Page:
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    I agree with all of the posts and have and continue to have the same experiences. I started in the business as a dishwasher, became a dishwasher/prep cook, then short order cook, line apprentice, etc. During that time I got my education. I often came in on my own time to work with the Executive Chef to learn and I stayed after hours for the same reasons. Kids today do not have the same work ethic. To a degree, I understand that it is more important to them then it was to my generation to have a life. They have to understand that in this business, graduating a culinary school with a degree does not make you a chef. Education and experience does. To solve my problem, I went to approximately 4 different schools before I found one that I could work with as far as hiring their graduates. So far, it's worked out pretty well and these kids quickly learn the realities of real life in a kitchen, not the protected environment of culinary school. IMO, you have to bend a little as times and kids are not what they were, but you do not reduce your standards.
     
  10. kitcook

    kitcook

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    I am the only cook in my kitchen that doesn't flinch at being called a cook, for them, cook is a dirty word, they all wanna be chef. I went to culinary school, but I loved to cook before I got there. Chef was so impressed with my efforts when I was commis, that he hired 2 more from my school. These two embarass me everyday. They just dont have the passion for it. That's why you cant find a good side kick to help ya out. Even if on paper they look fabulous, high end culinary schools/ref's, did you ask them what they cook at home? What type of food do they enjoy most? Who is their culinary hero?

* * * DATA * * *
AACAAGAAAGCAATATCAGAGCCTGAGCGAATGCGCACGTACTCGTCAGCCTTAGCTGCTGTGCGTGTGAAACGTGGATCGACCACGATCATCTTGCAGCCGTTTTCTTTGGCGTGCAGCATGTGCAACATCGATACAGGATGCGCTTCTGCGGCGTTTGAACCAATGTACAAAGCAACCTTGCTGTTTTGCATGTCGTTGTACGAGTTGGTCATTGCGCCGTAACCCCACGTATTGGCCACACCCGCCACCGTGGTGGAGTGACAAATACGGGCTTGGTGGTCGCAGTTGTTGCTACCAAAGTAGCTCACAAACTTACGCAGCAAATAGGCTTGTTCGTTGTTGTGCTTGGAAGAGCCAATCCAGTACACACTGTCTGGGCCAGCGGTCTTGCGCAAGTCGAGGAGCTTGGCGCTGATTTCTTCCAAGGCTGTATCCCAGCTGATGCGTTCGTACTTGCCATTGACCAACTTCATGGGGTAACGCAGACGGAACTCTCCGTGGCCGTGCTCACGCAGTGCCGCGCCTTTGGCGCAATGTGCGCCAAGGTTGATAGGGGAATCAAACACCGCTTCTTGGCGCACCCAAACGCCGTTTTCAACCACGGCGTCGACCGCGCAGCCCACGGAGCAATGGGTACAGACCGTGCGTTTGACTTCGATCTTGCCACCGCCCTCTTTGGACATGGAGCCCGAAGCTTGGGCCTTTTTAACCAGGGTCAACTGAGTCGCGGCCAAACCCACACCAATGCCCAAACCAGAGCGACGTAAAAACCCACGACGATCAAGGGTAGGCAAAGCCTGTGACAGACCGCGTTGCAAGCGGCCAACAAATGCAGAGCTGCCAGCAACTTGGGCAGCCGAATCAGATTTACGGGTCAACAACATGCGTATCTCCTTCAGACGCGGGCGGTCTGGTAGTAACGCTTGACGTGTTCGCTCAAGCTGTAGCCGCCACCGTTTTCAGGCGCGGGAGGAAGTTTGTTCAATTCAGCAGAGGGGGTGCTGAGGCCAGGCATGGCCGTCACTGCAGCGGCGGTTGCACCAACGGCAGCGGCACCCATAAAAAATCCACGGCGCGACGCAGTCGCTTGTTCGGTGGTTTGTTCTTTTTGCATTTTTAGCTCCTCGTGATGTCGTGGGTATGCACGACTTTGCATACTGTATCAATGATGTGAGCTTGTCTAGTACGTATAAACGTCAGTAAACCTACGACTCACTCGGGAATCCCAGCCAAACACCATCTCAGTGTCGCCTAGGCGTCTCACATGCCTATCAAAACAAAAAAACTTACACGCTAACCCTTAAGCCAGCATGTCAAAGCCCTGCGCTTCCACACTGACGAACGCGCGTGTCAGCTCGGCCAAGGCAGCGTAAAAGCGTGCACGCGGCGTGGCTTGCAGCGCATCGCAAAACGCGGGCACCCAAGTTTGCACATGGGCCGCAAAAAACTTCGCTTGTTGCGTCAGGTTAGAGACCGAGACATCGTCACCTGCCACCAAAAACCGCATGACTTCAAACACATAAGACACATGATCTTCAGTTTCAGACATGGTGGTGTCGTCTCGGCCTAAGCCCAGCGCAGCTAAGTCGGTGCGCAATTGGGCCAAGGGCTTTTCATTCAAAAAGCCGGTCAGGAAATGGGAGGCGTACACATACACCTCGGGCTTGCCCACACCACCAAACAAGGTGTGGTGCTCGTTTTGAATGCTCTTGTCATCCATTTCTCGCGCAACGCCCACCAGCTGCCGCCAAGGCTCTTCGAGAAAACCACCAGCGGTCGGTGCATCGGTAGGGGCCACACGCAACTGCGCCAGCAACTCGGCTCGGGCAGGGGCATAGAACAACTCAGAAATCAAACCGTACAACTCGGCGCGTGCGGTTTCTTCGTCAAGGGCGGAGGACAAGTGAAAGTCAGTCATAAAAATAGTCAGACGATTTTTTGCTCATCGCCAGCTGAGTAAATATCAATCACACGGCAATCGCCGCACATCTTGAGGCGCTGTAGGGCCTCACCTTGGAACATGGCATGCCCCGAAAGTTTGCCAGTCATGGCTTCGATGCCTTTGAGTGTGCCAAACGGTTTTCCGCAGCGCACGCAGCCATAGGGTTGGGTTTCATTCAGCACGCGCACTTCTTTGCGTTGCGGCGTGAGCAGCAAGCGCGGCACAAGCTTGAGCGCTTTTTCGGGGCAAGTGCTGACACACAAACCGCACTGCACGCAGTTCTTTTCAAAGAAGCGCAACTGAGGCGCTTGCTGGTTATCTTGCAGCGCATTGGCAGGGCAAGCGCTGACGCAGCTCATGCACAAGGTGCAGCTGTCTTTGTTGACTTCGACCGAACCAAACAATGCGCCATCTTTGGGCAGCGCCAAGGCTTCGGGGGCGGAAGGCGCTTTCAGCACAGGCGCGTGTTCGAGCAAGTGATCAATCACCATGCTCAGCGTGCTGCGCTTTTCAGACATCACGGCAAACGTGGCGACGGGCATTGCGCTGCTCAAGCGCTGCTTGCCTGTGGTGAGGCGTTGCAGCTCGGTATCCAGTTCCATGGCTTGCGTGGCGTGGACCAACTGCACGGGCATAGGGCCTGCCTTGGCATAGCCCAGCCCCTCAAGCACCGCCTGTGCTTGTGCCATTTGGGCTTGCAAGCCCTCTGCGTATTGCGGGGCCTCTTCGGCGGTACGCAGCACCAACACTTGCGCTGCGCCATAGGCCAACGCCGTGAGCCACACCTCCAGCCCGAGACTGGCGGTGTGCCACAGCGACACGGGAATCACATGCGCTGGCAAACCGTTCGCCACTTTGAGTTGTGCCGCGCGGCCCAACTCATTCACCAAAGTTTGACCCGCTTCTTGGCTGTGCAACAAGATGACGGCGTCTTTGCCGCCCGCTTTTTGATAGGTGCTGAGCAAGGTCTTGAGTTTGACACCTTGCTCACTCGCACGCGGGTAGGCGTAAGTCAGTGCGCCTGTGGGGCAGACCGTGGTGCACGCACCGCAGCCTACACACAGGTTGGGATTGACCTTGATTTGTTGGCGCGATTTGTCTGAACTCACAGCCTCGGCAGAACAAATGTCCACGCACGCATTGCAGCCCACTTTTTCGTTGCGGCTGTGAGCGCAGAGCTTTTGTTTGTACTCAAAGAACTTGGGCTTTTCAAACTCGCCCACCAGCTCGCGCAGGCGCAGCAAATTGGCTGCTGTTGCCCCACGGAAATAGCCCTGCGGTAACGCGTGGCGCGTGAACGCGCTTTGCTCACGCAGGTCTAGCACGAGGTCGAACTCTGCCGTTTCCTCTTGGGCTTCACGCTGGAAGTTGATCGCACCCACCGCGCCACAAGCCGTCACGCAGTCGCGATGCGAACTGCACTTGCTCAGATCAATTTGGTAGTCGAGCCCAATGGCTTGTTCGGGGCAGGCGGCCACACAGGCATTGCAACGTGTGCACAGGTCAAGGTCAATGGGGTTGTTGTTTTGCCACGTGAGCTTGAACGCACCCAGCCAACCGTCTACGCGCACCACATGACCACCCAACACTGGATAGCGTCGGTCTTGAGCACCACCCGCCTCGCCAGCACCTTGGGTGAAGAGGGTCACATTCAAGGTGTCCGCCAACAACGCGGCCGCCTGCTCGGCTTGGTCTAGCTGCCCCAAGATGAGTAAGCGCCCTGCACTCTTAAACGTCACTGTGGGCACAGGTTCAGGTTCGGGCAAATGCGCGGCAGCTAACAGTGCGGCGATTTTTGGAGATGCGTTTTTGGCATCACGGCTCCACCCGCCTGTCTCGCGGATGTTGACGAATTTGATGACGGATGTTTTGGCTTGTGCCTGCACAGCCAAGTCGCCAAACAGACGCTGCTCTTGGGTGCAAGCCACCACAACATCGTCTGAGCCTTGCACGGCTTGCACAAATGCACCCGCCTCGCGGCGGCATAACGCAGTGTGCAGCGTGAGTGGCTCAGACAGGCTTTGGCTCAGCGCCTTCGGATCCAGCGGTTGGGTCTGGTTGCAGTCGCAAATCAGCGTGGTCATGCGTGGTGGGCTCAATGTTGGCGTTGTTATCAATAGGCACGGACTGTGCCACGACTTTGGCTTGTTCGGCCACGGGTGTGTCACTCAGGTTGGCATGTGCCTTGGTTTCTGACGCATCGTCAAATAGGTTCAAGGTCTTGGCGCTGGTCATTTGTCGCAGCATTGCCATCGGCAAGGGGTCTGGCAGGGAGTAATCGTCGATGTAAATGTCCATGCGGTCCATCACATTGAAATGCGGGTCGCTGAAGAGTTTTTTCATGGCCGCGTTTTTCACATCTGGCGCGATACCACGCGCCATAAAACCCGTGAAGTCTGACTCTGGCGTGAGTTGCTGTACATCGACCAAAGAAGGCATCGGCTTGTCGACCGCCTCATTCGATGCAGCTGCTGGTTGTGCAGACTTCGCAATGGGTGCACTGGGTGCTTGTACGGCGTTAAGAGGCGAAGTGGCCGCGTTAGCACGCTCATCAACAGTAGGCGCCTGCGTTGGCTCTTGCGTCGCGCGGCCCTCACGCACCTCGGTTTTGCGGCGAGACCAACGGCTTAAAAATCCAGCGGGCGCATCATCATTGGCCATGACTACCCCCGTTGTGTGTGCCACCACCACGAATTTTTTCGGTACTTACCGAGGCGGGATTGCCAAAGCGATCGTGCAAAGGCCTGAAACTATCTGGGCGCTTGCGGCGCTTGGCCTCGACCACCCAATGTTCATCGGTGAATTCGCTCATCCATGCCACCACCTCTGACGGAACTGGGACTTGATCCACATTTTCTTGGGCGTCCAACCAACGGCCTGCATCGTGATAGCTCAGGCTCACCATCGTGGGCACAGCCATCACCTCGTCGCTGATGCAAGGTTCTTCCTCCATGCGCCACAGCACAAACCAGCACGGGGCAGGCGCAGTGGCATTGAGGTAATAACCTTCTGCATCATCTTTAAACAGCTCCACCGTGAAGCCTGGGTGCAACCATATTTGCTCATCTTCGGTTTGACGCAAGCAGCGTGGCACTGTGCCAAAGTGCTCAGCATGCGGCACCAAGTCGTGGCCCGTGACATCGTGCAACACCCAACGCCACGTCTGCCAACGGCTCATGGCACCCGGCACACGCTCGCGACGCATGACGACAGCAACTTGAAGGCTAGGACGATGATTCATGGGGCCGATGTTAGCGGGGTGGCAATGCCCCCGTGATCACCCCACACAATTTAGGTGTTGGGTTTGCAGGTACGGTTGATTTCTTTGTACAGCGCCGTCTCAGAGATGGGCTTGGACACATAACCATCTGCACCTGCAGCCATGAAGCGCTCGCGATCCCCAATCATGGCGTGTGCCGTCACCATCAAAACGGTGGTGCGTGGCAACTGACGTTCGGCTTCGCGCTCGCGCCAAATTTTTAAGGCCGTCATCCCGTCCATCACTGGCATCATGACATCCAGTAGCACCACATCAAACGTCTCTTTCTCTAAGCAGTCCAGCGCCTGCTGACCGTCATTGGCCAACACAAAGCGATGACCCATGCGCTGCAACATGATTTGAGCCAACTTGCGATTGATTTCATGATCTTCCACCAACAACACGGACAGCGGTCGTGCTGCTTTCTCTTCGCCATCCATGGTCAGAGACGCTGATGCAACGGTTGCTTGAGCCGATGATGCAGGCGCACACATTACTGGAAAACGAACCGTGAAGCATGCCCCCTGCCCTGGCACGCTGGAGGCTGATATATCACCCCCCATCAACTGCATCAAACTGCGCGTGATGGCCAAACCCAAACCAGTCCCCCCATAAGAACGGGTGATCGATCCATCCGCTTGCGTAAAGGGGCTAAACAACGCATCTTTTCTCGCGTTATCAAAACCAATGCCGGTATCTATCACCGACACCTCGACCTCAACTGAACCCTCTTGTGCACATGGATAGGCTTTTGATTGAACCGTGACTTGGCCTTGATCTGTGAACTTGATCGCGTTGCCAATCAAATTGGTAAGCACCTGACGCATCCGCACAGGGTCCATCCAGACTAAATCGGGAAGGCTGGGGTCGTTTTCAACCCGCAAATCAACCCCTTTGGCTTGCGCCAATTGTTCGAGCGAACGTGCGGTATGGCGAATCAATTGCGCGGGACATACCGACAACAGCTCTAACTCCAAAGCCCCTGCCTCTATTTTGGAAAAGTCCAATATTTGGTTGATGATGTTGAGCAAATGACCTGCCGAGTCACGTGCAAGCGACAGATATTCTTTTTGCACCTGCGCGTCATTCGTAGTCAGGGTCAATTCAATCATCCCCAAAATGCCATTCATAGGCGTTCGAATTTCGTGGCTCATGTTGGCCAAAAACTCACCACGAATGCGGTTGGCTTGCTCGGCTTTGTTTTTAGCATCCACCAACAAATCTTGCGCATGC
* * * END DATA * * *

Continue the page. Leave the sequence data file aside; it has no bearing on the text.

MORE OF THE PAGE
When I am chef, those are the questions I will ask.
     
  11. vertigo

    vertigo

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    while im sick of this countries cultural deficiencies, your comment goes a bit far. infact it is totally without base. talent comes from love of the art and the craft, not whether or not you grew up in a dollhouse.
     
  12. even stephen

    even stephen

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    Perhaps I was a little to hard with my post. I spent part of my youth
    growing up in the country. Here is an example of what I was trying to
    say. I got a friend who loves horses. I have another friend that grew
    up with nothing but land, horses, and cattle. My friend who loves horses,
    has learned so much about horses and still loves them today. My friend
    who grew up with horses knew more than my other friend will ever know
    by the age of 16.
    All I was trying to say, was, that food is a really a cultural thing. When
    you grow up around a home where food is one of the most important things,
    you develop earlier and will have a backround that might be more solid than
    someone who came to love food and has taken the time to learn about it.
    Love is not always talent when it comes to food. Imagine already knowing
    how to make pasta, or, how to make a stock, or how to cure meat, or how
    to make dozens of soups. Imagine already knowing what oils burn at lower
    temps, or, that salt pulls liquid out of foods. Imagine already knowing these
    things and more at the age of 16. Granted it is not classical training, but,
    you have to admit it is a head start. Someone must agree with this form
    of thought or at least come from a strong culture based on food. Kuan
    perhaps? Please let me know what you think.

    Stephen
     
  13. (13)

    (13)

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    Food is what you make of it...
     
  14. vertigo

    vertigo

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    exactly...